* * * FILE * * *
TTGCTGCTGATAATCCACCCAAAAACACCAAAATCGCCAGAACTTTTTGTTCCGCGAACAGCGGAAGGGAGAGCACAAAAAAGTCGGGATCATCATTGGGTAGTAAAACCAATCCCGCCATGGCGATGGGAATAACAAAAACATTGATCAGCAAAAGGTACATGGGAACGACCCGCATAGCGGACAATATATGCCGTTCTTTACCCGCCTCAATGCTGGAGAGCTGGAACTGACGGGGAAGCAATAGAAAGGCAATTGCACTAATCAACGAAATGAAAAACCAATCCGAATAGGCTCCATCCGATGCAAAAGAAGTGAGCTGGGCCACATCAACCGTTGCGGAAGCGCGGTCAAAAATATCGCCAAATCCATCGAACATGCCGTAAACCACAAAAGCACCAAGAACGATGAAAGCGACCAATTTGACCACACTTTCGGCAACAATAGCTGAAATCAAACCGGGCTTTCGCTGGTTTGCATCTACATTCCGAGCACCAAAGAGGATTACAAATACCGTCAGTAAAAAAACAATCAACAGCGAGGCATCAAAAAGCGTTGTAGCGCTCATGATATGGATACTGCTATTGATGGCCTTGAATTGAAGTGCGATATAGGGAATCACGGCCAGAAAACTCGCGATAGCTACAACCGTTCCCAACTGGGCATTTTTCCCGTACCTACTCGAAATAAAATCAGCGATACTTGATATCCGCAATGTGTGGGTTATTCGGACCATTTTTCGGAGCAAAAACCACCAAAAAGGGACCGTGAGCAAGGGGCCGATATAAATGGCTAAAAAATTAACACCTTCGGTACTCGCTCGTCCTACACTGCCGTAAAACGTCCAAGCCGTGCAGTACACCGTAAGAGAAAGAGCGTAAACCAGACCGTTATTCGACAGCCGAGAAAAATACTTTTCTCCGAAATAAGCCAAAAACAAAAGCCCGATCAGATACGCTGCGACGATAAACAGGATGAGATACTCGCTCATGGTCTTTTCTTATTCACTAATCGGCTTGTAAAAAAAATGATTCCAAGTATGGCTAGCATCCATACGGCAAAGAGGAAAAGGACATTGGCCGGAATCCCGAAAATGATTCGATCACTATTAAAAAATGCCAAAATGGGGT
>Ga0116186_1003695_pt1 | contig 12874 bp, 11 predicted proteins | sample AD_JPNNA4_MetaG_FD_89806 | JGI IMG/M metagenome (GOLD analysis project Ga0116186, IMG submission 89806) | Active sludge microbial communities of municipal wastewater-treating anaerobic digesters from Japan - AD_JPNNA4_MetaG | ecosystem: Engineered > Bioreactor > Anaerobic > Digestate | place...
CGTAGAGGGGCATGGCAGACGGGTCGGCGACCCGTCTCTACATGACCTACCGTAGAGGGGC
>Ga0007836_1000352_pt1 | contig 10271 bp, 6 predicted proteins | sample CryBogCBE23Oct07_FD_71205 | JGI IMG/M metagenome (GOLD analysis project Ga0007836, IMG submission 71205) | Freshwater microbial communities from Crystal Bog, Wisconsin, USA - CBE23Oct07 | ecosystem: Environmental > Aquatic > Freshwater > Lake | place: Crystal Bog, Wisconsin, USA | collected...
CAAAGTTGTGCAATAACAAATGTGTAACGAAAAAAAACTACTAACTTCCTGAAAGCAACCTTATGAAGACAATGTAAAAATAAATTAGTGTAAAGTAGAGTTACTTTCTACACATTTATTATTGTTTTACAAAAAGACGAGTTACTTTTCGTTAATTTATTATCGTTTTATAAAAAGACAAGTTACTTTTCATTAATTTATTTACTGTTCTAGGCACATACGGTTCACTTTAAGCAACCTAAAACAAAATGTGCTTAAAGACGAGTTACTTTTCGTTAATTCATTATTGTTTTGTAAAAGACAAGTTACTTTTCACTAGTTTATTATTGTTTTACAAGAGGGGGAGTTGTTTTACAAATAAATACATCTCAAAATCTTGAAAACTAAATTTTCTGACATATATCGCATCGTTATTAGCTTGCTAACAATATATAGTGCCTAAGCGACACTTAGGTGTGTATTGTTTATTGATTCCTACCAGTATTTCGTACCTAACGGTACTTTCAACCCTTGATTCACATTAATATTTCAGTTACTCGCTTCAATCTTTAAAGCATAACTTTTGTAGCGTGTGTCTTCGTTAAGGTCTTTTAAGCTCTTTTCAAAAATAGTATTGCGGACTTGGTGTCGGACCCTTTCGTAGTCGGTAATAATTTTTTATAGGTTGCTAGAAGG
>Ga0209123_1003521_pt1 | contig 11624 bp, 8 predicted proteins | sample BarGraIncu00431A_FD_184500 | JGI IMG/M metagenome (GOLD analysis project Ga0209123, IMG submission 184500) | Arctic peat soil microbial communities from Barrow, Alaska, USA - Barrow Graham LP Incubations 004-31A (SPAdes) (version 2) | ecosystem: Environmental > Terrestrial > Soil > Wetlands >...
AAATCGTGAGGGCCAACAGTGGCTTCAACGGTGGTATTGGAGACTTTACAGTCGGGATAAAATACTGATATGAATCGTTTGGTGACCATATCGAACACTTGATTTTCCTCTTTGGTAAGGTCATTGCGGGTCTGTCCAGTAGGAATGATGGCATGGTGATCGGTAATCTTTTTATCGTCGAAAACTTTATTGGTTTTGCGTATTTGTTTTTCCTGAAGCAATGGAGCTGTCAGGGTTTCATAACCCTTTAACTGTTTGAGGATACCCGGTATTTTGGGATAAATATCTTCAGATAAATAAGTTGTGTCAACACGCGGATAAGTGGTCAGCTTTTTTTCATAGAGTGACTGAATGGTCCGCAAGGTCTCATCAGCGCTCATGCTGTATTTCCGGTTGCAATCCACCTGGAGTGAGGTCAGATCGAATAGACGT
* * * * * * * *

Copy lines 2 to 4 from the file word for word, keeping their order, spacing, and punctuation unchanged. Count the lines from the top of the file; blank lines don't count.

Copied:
>Ga0116186_1003695_pt1 | contig 12874 bp, 11 predicted proteins | sample AD_JPNNA4_MetaG_FD_89806 | JGI IMG/M metagenome (GOLD analysis project Ga0116186, IMG submission 89806) | Active sludge microbial communities of municipal wastewater-treating anaerobic digesters from Japan - AD_JPNNA4_MetaG | ecosystem: Engineered > Bioreactor > Anaerobic > Digestate | place...
CGTAGAGGGGCATGGCAGACGGGTCGGCGACCCGTCTCTACATGACCTACCGTAGAGGGGC
>Ga0007836_1000352_pt1 | contig 10271 bp, 6 predicted proteins | sample CryBogCBE23Oct07_FD_71205 | JGI IMG/M metagenome (GOLD analysis project Ga0007836, IMG submission 71205) | Freshwater microbial communities from Crystal Bog, Wisconsin, USA - CBE23Oct07 | ecosystem: Environmental > Aquatic > Freshwater > Lake | place: Crystal Bog, Wisconsin, USA | collected...